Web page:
A new Gallup Poll says Americans are finally feeling better about their financials and that comes on the heels of a USA Today survey which found that economists are saying that our worst economic days may be behind us. "For the first time in more than five years, slightly more Americans are feeling financially better off, rather than worse off, compared with a year ago, by 38 percent to 34 percent," reads Gallup's report on the poll released today which asked Americans about their feelings about their financials. "The 38 percent of Americans now saying they are financially better off than a year ago is similar to the 37 percent recorded in May, but is the highest Gallup has recorded in five years, since October 2007," it adds. October 2007 is significant, because the Dow Jones Industrial Average closed at 14,164.53 on October 9, 2007—the record high for the Dow. This optimistic sentiment is in line with recent Consumer Confidence and Consumer Sentiment reports and coincides with a the lowest unemployment numbers since Obama took office. And economists in USA Today's quarterly survey seem to agree, in the big, broad picture sense.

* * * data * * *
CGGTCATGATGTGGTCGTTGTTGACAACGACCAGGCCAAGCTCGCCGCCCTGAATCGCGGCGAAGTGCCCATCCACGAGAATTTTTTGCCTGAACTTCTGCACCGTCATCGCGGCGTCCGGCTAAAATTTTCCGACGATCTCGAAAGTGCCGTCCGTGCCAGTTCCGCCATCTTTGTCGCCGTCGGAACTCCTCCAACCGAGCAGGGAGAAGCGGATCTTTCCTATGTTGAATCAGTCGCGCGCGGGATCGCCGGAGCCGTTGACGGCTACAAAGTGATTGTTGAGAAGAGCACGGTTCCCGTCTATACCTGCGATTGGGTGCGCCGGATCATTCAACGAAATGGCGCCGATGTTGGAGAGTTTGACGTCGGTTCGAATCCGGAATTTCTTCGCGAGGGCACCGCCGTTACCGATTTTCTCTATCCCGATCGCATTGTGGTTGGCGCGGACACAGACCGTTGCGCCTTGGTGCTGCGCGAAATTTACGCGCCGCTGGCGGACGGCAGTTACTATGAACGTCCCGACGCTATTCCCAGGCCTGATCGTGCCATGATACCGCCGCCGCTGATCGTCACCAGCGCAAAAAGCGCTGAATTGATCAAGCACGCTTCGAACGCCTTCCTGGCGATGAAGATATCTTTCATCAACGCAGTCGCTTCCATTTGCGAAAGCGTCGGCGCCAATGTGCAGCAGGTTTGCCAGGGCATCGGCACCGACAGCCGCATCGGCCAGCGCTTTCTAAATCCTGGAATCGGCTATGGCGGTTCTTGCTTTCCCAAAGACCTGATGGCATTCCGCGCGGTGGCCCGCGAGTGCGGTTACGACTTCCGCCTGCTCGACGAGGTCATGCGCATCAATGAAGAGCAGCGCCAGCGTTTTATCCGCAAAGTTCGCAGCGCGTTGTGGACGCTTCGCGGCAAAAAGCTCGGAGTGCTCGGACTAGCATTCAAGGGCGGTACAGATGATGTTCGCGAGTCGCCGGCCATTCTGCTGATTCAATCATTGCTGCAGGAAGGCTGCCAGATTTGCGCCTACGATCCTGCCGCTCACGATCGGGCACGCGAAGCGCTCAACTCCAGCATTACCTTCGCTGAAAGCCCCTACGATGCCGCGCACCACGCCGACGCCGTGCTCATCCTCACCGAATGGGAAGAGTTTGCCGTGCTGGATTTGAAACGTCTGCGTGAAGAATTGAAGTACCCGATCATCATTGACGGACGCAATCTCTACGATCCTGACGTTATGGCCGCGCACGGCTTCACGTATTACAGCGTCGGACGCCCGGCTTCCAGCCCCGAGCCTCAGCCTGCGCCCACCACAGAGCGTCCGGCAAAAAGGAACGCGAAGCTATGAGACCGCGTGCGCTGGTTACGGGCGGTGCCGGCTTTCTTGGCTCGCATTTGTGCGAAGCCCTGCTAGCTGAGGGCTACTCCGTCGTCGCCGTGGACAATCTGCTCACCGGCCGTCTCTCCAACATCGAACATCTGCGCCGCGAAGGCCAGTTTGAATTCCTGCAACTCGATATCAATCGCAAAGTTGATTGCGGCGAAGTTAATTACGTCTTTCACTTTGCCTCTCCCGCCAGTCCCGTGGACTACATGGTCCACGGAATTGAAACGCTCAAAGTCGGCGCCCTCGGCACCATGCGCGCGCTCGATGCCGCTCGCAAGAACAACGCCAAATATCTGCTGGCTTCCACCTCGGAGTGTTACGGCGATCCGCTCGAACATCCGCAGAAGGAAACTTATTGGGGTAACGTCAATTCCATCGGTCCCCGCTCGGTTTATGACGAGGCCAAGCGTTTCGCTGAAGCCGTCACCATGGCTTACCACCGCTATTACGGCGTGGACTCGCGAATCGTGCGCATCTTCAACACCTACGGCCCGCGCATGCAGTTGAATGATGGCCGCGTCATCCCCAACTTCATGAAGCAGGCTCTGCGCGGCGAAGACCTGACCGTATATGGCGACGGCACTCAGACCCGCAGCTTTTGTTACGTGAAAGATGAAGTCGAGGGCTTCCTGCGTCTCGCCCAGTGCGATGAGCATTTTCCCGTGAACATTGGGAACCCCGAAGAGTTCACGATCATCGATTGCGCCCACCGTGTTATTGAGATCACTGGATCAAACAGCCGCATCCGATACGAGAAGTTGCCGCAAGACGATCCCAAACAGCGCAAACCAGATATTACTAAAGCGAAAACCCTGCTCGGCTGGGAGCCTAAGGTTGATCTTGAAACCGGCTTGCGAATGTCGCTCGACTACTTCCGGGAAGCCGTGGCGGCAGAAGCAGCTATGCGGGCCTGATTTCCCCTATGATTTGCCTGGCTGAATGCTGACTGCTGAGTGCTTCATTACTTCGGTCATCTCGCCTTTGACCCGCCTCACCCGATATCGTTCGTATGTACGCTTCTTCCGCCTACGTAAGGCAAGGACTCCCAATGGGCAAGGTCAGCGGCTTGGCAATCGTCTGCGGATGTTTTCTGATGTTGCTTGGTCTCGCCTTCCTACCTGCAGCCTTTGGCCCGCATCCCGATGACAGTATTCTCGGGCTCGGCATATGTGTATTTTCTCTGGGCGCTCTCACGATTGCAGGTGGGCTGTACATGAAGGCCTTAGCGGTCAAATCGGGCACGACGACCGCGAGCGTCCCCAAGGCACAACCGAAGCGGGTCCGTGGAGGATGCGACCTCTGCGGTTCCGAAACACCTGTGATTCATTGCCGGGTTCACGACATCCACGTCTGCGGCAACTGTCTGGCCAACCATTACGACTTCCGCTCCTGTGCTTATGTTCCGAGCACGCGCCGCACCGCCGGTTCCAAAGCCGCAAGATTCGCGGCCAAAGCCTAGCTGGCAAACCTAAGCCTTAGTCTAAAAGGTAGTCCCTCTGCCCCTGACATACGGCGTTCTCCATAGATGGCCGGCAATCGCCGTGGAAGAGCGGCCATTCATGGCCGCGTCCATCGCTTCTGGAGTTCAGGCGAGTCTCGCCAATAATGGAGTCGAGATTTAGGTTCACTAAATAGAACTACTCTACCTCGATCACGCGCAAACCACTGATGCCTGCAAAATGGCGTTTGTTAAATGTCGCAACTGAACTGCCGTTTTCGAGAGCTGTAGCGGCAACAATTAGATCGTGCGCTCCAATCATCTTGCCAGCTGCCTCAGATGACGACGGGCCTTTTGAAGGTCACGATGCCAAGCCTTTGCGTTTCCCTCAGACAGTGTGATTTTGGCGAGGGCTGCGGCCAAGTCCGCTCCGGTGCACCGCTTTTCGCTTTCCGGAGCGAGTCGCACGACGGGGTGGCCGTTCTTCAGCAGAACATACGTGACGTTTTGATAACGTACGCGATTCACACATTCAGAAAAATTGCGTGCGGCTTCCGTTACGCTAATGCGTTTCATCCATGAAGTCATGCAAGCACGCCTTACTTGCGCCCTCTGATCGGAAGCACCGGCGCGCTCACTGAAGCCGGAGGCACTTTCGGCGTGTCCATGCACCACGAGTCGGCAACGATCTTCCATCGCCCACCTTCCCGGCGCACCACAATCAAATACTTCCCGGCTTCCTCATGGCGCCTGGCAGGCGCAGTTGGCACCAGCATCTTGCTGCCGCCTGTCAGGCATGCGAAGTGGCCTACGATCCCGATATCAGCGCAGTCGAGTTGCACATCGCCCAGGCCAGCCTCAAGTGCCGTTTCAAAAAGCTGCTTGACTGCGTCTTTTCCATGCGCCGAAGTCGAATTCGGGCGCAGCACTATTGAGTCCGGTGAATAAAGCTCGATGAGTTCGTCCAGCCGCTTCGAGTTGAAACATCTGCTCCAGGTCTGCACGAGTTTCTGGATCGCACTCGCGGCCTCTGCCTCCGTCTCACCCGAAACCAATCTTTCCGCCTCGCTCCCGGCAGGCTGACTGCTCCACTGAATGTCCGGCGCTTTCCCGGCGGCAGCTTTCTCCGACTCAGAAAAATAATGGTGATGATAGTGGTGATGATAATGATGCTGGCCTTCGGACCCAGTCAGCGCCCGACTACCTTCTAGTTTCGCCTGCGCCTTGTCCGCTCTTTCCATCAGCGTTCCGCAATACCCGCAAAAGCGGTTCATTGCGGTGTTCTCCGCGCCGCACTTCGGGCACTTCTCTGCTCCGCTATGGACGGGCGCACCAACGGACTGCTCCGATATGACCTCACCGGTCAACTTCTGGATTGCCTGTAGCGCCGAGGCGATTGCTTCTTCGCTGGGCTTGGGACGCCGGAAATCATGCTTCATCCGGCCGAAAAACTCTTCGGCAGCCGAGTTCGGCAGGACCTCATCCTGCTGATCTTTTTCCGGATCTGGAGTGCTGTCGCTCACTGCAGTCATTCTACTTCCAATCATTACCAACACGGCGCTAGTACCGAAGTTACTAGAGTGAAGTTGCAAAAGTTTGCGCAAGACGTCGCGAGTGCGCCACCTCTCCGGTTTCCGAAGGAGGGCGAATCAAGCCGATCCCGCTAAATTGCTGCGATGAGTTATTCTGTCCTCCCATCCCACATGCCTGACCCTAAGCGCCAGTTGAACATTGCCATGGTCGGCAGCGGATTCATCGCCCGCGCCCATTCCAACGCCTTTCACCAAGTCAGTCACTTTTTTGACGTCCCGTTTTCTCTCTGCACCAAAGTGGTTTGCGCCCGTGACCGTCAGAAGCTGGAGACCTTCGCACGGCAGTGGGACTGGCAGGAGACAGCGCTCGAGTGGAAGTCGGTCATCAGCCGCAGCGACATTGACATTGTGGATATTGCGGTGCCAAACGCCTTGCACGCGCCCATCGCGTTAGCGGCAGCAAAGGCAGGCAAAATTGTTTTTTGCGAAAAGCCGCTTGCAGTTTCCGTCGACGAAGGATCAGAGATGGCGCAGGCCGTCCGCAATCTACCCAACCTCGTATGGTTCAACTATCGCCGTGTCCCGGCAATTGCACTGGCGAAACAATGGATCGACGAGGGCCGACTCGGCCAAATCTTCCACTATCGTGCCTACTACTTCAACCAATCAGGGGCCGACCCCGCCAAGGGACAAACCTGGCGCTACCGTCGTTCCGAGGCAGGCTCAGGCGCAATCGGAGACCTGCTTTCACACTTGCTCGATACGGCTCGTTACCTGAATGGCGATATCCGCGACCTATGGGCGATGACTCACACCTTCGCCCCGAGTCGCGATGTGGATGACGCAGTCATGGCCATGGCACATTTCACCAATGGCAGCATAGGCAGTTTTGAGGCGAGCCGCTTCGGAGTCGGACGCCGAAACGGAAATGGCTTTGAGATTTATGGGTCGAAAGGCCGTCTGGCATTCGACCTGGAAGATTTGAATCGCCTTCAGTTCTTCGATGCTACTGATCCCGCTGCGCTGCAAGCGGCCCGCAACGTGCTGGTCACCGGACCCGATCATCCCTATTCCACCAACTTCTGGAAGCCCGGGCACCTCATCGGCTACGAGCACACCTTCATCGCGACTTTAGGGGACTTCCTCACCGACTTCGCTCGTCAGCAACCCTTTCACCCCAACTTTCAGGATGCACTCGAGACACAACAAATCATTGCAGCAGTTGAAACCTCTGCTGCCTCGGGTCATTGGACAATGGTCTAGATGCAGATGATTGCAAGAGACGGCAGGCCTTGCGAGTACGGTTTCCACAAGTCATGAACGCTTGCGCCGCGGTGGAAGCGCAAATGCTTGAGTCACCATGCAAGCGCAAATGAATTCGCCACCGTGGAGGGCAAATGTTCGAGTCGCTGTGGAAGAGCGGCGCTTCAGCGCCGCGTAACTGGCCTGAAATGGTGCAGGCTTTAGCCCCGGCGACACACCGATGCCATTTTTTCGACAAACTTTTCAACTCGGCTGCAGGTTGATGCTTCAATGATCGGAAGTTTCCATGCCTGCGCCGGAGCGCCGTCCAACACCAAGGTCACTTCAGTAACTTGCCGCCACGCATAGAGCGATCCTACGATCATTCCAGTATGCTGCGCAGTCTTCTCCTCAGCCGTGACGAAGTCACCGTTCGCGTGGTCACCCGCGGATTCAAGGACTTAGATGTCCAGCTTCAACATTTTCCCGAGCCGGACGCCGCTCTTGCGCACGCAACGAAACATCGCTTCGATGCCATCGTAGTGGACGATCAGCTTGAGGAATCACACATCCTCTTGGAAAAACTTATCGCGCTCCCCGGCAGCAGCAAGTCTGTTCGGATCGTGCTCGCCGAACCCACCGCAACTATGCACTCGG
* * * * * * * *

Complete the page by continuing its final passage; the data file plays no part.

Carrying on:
"Next year is likely to be one of slow gains from the deep recession that ended 3½ years ago, with low odds of a new recession, many say," write USA Today's Tim Mullaney and Barbara Hansen. "The economy will grow 2.3 percent next year, up from an average of 1.65 percent in the first half of 2012, according to the median estimate of 48 economists," says the USA Today survey. That's closer to the 2-3 percent magic number which dictates a healthy rate. The median forecasts of the economists also see a drop in unemployment (7.6 percent by the end of next year) and a rise in business investment growth.
This article is from the archive of our partner The Wire.
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